One issue I have with Buz is that he irrationally views the pharmeceutical/conventional medicine industry as money-loving, entirely self-serving and evil but considers the highly profitable nutritional supplement industry as operating only through the goodness of their hearts.
I very much agree with his and your position that the drug manufacurers have far too much influence and that our healthcare system has encouraged people to try to find health in a pill instead of making much more difficult but also more effective and cheaper lifestyle changes.
In general, I think profit motive is a terrible way to drive healthcare considerations.
But anyway, I keep asking Buz to tell me the annual earnings figure for the nutritional supplement/herbal drug industry because it is just as profit-driven and self-serving as the conventional drug companies. This is why they fight so hard against any law that would require them to demonstrate that their products are safe and effective. It would cut into their profits.
Buz is living in fantasy land if he thinks that the nutritional supplement industry cares a whit about his or anybody else's health. They care about money, just like any other big corporate industry.
Since we all know that Buz will never look up the information, I did:
The estimated 2006 earnings of the nutritional supplement/herbal drug industry was just under 6 billion dollars.
quote:...I keep asking Buz to tell me the annual earnings figure for the nutritional supplement/herbal drug industry because it is just as profit-driven and self-serving as the conventional drug companies.
Indeed it is, as is any profit-driven enterprise. I agree with you that we desperately need to move away from profit-driven health care.
I'm not all that well-informed about the controversy over supplements and the companies that produce them. I know there is one, and one of the sticking points, I believe, is over whether the FDA should approve supplements before they can be marketed. Is that correct? If so, I say yes, the FDA most certainly should have to approve them.
But however Buz might feel about supplements vs. pharmaceuticals (and I don't doubt what you're saying), I inferred an agreement between us that the first and best method for most people to achieve good health is through diet and exercise. That includes actually eating the foods that contain the nutrients, not taking a supplement. If the supplements are any good at all, they should be used as just that: a supplement for situations where it's difficult to maintain a good diet.
quote:I'm not all that well-informed about the controversy over supplements and the companies that produce them. I know there is one, and one of the sticking points, I believe, is over whether the FDA should approve supplements before they can be marketed. Is that correct? If so, I say yes, the FDA most certainly should have to approve them.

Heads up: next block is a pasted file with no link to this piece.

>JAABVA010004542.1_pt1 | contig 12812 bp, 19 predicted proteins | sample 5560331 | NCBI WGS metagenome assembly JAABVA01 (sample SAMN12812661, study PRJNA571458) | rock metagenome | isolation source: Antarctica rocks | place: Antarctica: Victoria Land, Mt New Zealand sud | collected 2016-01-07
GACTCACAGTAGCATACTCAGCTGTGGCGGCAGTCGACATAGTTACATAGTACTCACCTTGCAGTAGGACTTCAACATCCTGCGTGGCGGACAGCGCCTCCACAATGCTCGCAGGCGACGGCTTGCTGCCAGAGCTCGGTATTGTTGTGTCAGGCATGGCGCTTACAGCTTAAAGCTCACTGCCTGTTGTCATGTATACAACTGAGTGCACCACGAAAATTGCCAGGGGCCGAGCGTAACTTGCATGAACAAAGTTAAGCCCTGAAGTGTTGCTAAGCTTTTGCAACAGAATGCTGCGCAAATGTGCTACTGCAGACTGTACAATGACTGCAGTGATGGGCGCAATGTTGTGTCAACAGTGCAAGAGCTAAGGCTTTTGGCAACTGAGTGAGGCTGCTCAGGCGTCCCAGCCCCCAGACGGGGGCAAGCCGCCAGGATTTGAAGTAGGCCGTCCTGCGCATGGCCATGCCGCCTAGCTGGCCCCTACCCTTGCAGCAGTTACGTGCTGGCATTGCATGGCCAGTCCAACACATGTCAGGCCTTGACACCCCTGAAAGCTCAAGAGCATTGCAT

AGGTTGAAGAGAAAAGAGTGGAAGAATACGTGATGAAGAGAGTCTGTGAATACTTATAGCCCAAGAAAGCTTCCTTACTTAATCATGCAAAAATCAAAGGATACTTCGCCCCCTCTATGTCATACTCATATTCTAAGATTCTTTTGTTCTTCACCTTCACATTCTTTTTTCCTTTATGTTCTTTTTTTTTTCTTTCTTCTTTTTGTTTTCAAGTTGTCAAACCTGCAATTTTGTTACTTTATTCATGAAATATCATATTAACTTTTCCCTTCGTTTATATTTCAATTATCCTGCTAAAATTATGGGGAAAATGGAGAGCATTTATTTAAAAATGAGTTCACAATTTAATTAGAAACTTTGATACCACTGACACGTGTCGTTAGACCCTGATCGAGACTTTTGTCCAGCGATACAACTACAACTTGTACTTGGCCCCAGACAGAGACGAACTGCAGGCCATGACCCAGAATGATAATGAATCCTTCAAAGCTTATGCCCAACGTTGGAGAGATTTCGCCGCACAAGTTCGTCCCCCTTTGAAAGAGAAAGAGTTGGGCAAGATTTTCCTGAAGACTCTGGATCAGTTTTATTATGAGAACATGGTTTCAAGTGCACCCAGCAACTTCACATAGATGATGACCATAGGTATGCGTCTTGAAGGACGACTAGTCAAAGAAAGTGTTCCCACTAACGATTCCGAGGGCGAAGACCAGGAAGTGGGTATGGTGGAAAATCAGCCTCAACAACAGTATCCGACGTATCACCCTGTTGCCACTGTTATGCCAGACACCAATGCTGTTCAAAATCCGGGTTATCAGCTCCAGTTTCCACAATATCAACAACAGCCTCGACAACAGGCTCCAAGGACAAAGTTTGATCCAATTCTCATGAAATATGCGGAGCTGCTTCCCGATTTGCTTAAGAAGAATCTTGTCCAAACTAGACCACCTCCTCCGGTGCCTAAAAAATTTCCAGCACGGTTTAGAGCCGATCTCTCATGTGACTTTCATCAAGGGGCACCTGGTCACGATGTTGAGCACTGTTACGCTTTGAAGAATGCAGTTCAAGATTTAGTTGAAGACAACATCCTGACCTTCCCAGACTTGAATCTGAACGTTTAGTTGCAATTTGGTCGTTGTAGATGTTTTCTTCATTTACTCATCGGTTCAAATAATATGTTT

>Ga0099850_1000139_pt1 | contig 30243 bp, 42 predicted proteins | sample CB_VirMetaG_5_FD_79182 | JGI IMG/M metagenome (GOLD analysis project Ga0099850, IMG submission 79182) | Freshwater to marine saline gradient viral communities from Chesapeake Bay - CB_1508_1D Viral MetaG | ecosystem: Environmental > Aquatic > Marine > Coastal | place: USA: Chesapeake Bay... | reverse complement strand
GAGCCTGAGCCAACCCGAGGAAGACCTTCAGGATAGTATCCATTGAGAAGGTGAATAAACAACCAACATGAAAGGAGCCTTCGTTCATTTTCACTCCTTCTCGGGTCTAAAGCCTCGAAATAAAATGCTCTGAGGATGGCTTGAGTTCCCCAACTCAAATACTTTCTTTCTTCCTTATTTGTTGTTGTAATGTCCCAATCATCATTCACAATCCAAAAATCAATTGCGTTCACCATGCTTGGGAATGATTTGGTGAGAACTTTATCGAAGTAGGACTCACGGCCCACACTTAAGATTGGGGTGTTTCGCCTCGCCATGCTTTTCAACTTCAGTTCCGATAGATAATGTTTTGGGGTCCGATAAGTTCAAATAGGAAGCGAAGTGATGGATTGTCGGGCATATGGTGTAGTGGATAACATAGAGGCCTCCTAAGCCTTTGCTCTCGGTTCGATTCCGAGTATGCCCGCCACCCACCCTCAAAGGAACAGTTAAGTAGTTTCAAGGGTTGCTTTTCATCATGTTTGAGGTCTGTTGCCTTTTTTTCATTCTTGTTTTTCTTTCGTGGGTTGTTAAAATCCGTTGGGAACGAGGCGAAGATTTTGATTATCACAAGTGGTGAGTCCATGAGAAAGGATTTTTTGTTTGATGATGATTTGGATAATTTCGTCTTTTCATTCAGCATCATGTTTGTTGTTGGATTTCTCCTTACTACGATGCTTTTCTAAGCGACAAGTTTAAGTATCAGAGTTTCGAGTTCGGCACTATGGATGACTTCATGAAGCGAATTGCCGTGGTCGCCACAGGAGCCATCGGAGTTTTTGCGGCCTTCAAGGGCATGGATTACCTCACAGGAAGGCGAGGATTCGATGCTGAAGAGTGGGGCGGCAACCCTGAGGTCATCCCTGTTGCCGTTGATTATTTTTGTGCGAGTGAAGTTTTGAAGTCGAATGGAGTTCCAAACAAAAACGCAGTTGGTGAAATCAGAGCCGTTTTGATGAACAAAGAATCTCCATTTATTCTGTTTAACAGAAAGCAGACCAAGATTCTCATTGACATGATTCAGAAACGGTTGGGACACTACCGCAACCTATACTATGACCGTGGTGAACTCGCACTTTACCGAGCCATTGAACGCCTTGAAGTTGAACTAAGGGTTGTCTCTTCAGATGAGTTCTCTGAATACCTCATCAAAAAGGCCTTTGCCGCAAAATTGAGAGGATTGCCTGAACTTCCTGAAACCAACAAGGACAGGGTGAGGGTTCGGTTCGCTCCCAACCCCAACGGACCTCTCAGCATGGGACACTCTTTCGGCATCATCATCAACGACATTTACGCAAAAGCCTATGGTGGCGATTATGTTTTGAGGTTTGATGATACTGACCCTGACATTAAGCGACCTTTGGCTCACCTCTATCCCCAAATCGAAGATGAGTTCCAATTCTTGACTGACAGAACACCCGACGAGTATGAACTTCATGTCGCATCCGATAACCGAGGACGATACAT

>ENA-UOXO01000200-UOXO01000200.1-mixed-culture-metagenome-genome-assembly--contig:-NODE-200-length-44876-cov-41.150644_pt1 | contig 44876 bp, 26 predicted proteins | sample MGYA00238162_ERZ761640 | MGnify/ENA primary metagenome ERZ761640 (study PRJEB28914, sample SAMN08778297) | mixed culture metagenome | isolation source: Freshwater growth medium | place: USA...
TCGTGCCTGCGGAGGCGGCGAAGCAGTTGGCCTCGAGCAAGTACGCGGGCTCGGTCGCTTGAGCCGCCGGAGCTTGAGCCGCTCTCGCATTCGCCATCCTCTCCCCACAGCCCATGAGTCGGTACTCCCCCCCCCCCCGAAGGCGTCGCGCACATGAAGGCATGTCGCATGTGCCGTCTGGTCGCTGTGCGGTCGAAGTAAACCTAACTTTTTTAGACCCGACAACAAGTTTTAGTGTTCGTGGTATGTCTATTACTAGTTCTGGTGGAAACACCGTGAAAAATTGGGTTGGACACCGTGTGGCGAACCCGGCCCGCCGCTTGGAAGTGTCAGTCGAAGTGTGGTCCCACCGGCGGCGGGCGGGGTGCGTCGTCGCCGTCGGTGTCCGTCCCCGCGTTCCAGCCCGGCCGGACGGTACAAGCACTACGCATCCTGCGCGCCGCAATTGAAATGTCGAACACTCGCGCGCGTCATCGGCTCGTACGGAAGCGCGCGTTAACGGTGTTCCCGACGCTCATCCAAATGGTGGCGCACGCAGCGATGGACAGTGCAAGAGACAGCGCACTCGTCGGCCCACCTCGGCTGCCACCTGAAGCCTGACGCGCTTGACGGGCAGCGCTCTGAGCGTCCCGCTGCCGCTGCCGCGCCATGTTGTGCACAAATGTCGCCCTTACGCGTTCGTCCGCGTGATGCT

Right now, the nutritional supplement industry is nearly completely unregulated. The industry has fought any law that would require them to prove their products' efficacy and safety. There is no standard for potentcy or dosage of most herbs. There is little known of herb/herb, herb/synthetic, or herb/food interactions. There is a great deal we don't know about herbal medications, including what chemical compounds are in them and what their effects might be, if any.
quote:But however Buz might feel about supplements vs. pharmaceuticals (and I don't doubt what you're saying), I inferred an agreement between us that the first and best method for most people to achieve good health is through diet and exercise.
Sure. He's never had my disagreement on that point.
However, he has also claimed that for every and any affliction one might suffer from, there is a "natural" or herbal treatment or cure.
I wonder what he thinks the herbal cure for epilepsy or cancer is?
quote:That includes actually eating the foods that contain the nutrients, not taking a supplement. If the supplements are any good at all, they should be used as just that: a supplement for situations where it's difficult to maintain a good diet.
This is where he equivocates.
I agree that "nutritional supplements" should actually be nutritive.
But some things, like comfrey, that he calls "nutritional supplements" have no nutritive value and are more accurately classified as "herbal drugs".
The lobbyists wrote the law to lump Citamin C and comfrey together under the same term, "nutritional supplement", to avoid having to show that their products are safe and effective.
The estimated 2006 earnings of the nutritional supplement/herbal drug industry was just under 6 billion dollars. Yes, Buz, that's billion, with a "b".
LOL. That's pocket parking meter dimes compared to the pharms. Pfizer alone, just one of the hundreds of pharms did 52 billion (also with a "b") in one year. The entire nutritional supplement/herbal industry only did in 2006 what just one of the lesser pharms did in 2004.
My guess is that the entire pharm industry does over half a trillion in a year and possibly a trillion or more.